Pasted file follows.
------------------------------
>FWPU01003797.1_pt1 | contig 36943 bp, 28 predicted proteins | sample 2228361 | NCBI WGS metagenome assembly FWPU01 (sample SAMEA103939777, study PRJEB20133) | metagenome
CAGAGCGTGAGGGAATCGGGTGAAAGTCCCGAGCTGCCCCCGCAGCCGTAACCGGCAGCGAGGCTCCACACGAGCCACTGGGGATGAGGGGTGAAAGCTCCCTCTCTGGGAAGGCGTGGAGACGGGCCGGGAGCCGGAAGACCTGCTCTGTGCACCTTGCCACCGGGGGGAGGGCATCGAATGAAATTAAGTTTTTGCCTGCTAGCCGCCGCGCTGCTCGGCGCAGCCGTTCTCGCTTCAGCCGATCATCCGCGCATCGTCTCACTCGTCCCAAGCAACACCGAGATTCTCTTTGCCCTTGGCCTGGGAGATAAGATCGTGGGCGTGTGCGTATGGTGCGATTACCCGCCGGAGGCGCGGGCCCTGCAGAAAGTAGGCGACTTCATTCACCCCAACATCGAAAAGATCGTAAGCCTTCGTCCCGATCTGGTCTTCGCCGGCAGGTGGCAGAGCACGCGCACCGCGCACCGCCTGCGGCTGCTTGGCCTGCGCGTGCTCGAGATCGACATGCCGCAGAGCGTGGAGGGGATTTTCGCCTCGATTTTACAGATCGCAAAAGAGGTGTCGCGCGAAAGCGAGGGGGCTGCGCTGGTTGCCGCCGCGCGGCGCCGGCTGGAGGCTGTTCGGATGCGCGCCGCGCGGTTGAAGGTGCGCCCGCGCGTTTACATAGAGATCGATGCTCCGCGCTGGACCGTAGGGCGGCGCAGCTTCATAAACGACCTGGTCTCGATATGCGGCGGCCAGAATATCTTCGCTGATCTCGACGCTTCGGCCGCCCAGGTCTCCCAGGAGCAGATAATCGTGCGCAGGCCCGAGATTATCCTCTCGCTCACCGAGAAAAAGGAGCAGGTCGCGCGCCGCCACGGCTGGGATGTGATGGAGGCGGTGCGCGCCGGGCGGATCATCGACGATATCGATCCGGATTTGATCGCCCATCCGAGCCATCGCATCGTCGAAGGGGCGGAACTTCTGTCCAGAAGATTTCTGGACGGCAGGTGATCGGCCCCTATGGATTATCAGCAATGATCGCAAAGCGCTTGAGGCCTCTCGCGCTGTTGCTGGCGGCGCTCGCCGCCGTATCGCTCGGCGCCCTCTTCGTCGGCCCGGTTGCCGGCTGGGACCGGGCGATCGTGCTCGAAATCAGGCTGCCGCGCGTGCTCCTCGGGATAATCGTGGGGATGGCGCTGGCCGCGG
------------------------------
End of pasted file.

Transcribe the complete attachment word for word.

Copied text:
>FWPU01003797.1_pt1 | contig 36943 bp, 28 predicted proteins | sample 2228361 | NCBI WGS metagenome assembly FWPU01 (sample SAMEA103939777, study PRJEB20133) | metagenome
CAGAGCGTGAGGGAATCGGGTGAAAGTCCCGAGCTGCCCCCGCAGCCGTAACCGGCAGCGAGGCTCCACACGAGCCACTGGGGATGAGGGGTGAAAGCTCCCTCTCTGGGAAGGCGTGGAGACGGGCCGGGAGCCGGAAGACCTGCTCTGTGCACCTTGCCACCGGGGGGAGGGCATCGAATGAAATTAAGTTTTTGCCTGCTAGCCGCCGCGCTGCTCGGCGCAGCCGTTCTCGCTTCAGCCGATCATCCGCGCATCGTCTCACTCGTCCCAAGCAACACCGAGATTCTCTTTGCCCTTGGCCTGGGAGATAAGATCGTGGGCGTGTGCGTATGGTGCGATTACCCGCCGGAGGCGCGGGCCCTGCAGAAAGTAGGCGACTTCATTCACCCCAACATCGAAAAGATCGTAAGCCTTCGTCCCGATCTGGTCTTCGCCGGCAGGTGGCAGAGCACGCGCACCGCGCACCGCCTGCGGCTGCTTGGCCTGCGCGTGCTCGAGATCGACATGCCGCAGAGCGTGGAGGGGATTTTCGCCTCGATTTTACAGATCGCAAAAGAGGTGTCGCGCGAAAGCGAGGGGGCTGCGCTGGTTGCCGCCGCGCGGCGCCGGCTGGAGGCTGTTCGGATGCGCGCCGCGCGGTTGAAGGTGCGCCCGCGCGTTTACATAGAGATCGATGCTCCGCGCTGGACCGTAGGGCGGCGCAGCTTCATAAACGACCTGGTCTCGATATGCGGCGGCCAGAATATCTTCGCTGATCTCGACGCTTCGGCCGCCCAGGTCTCCCAGGAGCAGATAATCGTGCGCAGGCCCGAGATTATCCTCTCGCTCACCGAGAAAAAGGAGCAGGTCGCGCGCCGCCACGGCTGGGATGTGATGGAGGCGGTGCGCGCCGGGCGGATCATCGACGATATCGATCCGGATTTGATCGCCCATCCGAGCCATCGCATCGTCGAAGGGGCGGAACTTCTGTCCAGAAGATTTCTGGACGGCAGGTGATCGGCCCCTATGGATTATCAGCAATGATCGCAAAGCGCTTGAGGCCTCTCGCGCTGTTGCTGGCGGCGCTCGCCGCCGTATCGCTCGGCGCCCTCTTCGTCGGCCCGGTTGCCGGCTGGGACCGGGCGATCGTGCTCGAAATCAGGCTGCCGCGCGTGCTCCTCGGGATAATCGTGGGGATGGCGCTGGCCGCGG